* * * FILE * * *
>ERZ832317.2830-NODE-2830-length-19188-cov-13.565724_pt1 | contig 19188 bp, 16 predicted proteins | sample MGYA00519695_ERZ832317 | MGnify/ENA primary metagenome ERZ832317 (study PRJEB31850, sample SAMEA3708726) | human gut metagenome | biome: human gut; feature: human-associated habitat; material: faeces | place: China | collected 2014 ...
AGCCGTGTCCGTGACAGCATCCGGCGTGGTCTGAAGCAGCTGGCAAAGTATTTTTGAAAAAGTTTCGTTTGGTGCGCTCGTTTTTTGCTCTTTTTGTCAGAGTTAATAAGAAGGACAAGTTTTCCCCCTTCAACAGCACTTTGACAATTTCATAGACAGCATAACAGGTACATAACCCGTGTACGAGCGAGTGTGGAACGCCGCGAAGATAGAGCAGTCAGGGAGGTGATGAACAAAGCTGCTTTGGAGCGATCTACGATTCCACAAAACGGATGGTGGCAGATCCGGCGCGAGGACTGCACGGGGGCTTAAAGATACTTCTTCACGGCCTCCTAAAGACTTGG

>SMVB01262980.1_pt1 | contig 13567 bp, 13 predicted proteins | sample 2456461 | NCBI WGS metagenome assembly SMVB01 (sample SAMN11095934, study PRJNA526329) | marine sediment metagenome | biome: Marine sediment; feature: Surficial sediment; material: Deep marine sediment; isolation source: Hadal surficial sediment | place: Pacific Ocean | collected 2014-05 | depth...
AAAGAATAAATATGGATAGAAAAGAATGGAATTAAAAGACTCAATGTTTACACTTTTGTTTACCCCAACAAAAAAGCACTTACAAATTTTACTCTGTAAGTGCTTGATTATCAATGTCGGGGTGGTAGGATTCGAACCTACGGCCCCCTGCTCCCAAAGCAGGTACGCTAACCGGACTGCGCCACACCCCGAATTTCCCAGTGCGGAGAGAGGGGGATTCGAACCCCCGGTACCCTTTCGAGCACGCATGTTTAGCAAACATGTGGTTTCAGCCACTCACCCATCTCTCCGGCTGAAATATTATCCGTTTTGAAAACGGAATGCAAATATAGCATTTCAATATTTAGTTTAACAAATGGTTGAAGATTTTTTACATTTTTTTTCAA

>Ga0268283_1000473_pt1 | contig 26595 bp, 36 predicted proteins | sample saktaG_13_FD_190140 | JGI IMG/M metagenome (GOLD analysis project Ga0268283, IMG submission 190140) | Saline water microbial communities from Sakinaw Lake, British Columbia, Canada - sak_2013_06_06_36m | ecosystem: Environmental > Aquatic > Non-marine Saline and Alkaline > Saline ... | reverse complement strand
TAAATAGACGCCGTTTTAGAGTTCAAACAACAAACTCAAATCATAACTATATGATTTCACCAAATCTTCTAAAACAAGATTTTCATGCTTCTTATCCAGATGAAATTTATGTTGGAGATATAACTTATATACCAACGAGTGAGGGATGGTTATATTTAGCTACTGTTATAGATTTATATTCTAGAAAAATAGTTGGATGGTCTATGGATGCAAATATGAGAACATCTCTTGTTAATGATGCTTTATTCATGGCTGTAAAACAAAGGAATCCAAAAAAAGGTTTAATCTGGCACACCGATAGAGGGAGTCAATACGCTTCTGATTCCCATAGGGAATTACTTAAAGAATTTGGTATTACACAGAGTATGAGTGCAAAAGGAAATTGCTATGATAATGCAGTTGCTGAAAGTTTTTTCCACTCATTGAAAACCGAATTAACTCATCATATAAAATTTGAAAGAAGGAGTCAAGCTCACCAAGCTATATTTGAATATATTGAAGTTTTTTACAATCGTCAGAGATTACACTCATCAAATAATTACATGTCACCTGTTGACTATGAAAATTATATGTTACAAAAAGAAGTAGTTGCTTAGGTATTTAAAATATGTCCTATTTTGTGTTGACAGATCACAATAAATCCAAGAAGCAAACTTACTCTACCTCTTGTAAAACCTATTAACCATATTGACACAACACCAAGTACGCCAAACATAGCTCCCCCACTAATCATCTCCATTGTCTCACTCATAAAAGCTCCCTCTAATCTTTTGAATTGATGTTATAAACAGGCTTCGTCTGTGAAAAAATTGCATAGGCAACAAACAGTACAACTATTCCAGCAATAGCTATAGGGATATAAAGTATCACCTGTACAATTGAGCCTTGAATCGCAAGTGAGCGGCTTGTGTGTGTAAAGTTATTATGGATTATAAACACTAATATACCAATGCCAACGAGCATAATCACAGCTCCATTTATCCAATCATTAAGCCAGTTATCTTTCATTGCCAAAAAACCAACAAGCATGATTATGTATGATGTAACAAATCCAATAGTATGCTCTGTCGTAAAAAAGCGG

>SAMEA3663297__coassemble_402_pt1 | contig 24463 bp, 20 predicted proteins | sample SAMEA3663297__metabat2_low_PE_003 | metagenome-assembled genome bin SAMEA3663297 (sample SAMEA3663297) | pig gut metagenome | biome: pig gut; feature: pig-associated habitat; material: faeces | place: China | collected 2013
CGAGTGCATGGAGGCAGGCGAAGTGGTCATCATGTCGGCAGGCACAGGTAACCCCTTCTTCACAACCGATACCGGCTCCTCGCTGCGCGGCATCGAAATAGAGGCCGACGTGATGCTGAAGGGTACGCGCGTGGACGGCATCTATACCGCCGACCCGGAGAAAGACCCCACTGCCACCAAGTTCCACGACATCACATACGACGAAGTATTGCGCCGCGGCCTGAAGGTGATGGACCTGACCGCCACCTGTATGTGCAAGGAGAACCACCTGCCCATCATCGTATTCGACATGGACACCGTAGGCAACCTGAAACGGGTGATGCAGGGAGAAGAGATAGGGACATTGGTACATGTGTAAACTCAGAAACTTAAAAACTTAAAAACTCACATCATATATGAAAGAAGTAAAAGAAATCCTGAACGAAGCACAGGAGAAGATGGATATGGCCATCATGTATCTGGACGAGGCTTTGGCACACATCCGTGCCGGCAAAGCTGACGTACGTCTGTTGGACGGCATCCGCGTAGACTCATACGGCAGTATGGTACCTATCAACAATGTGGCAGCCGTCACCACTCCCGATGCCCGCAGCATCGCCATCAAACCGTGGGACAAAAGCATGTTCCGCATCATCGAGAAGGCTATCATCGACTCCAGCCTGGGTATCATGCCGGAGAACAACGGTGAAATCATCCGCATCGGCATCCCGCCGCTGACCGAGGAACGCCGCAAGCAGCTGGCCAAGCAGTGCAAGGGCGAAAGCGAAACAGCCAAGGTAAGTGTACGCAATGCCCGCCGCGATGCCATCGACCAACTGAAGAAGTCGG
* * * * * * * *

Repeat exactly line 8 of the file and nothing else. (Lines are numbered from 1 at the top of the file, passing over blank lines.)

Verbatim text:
CGAGTGCATGGAGGCAGGCGAAGTGGTCATCATGTCGGCAGGCACAGGTAACCCCTTCTTCACAACCGATACCGGCTCCTCGCTGCGCGGCATCGAAATAGAGGCCGACGTGATGCTGAAGGGTACGCGCGTGGACGGCATCTATACCGCCGACCCGGAGAAAGACCCCACTGCCACCAAGTTCCACGACATCACATACGACGAAGTATTGCGCCGCGGCCTGAAGGTGATGGACCTGACCGCCACCTGTATGTGCAAGGAGAACCACCTGCCCATCATCGTATTCGACATGGACACCGTAGGCAACCTGAAACGGGTGATGCAGGGAGAAGAGATAGGGACATTGGTACATGTGTAAACTCAGAAACTTAAAAACTTAAAAACTCACATCATATATGAAAGAAGTAAAAGAAATCCTGAACGAAGCACAGGAGAAGATGGATATGGCCATCATGTATCTGGACGAGGCTTTGGCACACATCCGTGCCGGCAAAGCTGACGTACGTCTGTTGGACGGCATCCGCGTAGACTCATACGGCAGTATGGTACCTATCAACAATGTGGCAGCCGTCACCACTCCCGATGCCCGCAGCATCGCCATCAAACCGTGGGACAAAAGCATGTTCCGCATCATCGAGAAGGCTATCATCGACTCCAGCCTGGGTATCATGCCGGAGAACAACGGTGAAATCATCCGCATCGGCATCCCGCCGCTGACCGAGGAACGCCGCAAGCAGCTGGCCAAGCAGTGCAAGGGCGAAAGCGAAACAGCCAAGGTAAGTGTACGCAATGCCCGCCGCGATGCCATCGACCAACTGAAGAAGTCGG